Our mettle as Americans is being tested. Weary from months of anxiety and self-isolation due to the COVID-19 pandemic, we have emerged into crowd-filled streets to protests against racial injustice while our self-aggrandizing president — ever the expert on any issue — fans the literal flames of violence. The events of June 1, 2020, in which the president of the United States tear gassed peaceful protesters so he could have a photo-op — Bible in hand — in front of the historic St. John’s Episcopal Church in Washington, D.C., proved once and for all that Christianity is nothing more than a prop to Donald Trump. Frankly, if that is all Christianity is, I want none of it.
But if the tenets of Christianity are true — which I do believe — then Christians must condemn the hypocrisy of a president who continues to attack anyone he doesn’t agree with on one hand — viciously, hatefully — while holding a Bible in the other. The Beatitudes did not include, “Blessed are the politicians who hate.” Loving God and loving our neighbor (white churches: not just our white neighbor), caring for widows and orphans, feeding the poor — these are the acts of the true, living church.
Granted, Trump is not alone when it comes to caustic rhetoric. Hateful speech can be heard on all sides. But the president of the United States bears the highest responsibility to set the tone, to lead by example, to rise above the fray, especially in times of crisis. But let’s not kid ourselves — a pig loves the mud. The church has a hard enough time being authentic without the president dragging her into the mud with him.
Four years ago — an eternity? — I wrote a column for The Lufkin Daily News titled “Let’s not get Trumped.” It was April 2016 and Trump had not yet received the Republican nomination. I wrote then, “Trump’s campaign speeches are bullying and belittling, full of empty rhetoric and supportive of (indeed, encouraging) violence.” I was appalled at how blindly many evangelical Christian lemmings followed this reality show Pied Piper — one who played “an enticing but fundamentally deadly tune.”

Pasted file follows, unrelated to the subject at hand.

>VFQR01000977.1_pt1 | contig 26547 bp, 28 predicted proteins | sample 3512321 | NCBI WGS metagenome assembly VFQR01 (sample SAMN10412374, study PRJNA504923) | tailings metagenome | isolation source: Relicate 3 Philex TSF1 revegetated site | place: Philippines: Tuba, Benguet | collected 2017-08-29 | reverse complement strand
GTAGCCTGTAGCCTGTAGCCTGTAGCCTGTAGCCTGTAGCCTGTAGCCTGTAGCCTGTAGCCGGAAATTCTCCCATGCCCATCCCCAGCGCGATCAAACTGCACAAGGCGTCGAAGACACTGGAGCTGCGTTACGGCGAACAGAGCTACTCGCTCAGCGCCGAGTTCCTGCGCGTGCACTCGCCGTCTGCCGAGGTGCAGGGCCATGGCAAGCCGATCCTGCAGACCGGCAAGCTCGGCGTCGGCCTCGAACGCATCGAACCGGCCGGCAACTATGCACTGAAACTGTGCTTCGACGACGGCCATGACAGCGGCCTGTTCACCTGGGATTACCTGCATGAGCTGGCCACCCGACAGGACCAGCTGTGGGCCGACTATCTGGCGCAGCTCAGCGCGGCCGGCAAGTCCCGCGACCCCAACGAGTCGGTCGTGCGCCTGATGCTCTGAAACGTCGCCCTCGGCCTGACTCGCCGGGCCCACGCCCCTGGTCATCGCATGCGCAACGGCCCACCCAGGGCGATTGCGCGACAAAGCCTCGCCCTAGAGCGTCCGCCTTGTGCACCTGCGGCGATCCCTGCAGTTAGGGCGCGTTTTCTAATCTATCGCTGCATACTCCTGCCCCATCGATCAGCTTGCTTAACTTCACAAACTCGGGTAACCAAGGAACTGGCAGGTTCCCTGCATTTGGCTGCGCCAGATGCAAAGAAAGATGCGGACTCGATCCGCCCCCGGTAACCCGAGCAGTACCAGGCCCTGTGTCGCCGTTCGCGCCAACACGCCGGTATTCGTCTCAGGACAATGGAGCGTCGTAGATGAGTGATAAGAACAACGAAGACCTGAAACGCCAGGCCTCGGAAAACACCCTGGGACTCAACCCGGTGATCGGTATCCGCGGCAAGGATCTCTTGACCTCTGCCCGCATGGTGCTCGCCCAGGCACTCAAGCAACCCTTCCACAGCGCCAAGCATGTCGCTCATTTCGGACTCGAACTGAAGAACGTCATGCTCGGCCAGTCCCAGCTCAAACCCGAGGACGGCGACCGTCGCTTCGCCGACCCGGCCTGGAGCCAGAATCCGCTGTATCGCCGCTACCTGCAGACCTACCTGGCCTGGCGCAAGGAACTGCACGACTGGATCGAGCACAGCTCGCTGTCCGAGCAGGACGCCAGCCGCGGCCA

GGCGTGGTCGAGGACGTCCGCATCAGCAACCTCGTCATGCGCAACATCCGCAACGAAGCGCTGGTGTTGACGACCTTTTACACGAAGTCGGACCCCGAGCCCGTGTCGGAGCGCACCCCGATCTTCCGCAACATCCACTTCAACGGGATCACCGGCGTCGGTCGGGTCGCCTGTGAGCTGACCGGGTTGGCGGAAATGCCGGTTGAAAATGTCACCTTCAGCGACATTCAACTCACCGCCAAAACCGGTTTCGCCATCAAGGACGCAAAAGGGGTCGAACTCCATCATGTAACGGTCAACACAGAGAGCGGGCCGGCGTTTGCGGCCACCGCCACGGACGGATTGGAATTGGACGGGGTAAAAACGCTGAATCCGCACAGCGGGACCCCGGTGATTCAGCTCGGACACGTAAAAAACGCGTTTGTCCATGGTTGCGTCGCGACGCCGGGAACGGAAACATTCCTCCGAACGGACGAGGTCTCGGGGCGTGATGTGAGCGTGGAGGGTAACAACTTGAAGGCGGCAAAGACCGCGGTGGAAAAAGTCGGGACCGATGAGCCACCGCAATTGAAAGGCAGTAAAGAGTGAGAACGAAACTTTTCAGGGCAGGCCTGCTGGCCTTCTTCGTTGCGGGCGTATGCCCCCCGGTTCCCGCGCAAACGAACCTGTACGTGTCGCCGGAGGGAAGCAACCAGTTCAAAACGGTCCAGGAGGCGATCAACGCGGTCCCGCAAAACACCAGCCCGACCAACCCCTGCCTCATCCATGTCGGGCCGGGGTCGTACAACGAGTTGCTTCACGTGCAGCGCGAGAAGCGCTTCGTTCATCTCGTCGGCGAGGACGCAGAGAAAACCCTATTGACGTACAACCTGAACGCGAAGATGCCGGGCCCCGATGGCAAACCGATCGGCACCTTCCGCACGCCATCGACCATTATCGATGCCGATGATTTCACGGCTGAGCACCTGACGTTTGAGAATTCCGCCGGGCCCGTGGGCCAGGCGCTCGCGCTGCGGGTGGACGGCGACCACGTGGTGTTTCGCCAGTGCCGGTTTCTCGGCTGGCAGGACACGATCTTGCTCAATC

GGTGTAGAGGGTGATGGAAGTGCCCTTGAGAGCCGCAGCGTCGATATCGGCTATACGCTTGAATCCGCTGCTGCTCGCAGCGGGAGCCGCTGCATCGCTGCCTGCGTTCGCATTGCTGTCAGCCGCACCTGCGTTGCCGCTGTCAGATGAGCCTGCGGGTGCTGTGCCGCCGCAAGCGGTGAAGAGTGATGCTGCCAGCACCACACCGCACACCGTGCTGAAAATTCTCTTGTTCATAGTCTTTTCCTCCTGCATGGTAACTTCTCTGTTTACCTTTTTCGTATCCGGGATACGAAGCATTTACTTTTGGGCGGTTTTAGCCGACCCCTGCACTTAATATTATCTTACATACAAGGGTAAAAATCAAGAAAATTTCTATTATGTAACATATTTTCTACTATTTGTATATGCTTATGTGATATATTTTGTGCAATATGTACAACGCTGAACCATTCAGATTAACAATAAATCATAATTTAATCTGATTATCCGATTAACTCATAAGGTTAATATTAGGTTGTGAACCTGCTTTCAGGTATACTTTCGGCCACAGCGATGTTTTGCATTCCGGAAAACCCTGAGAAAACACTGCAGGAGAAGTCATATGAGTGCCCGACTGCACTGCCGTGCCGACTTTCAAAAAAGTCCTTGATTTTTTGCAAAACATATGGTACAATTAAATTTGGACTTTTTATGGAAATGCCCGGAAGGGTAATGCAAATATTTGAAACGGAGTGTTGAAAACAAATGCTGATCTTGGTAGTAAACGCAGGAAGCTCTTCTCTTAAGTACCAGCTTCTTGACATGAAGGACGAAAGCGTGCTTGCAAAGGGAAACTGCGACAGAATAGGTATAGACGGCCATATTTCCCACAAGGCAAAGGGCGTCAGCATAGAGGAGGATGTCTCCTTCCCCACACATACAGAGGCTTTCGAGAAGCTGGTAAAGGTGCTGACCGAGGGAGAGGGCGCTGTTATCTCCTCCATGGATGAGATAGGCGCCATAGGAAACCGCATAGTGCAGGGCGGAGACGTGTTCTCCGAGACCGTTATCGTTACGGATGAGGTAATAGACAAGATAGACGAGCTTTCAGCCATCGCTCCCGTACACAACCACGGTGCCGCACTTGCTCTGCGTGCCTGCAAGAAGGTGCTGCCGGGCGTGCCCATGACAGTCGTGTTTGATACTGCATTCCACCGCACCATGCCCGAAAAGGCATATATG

It has turned out even worse than I expected. Evangelical Christian pastors who believe they can sidle up to the president to achieve their pseudo-religious, American theocracy, Republican-Party-or-die goals, and not even look the other way or hold their noses when he tweets, have much to answer for. Apparently, their sycophant-filled congregations aren’t holding them accountable, but a day of ultimate accountability will come (and a terrible day for them it may be).
I fervently pray that my grown daughters and their generation will understand that the faith they were raised with — the faith I cling to — is strong enough to handle these dark and difficult times, the complex issues, the hypocrisy, the hatred, the racism, the injustice in this world, and that they will keep that faith as their own. Of course, faith without works is dead; we have much work to do, many mouths to feed, many wounds to heal.
Christianity — much less democracy — is not validated by tear gassing people protesting injustice so you can get your picture taken holding a Bible in front of a church. True faith would have been displayed by opening the doors of the church and walking inside, arm in arm with protesters in peace and love.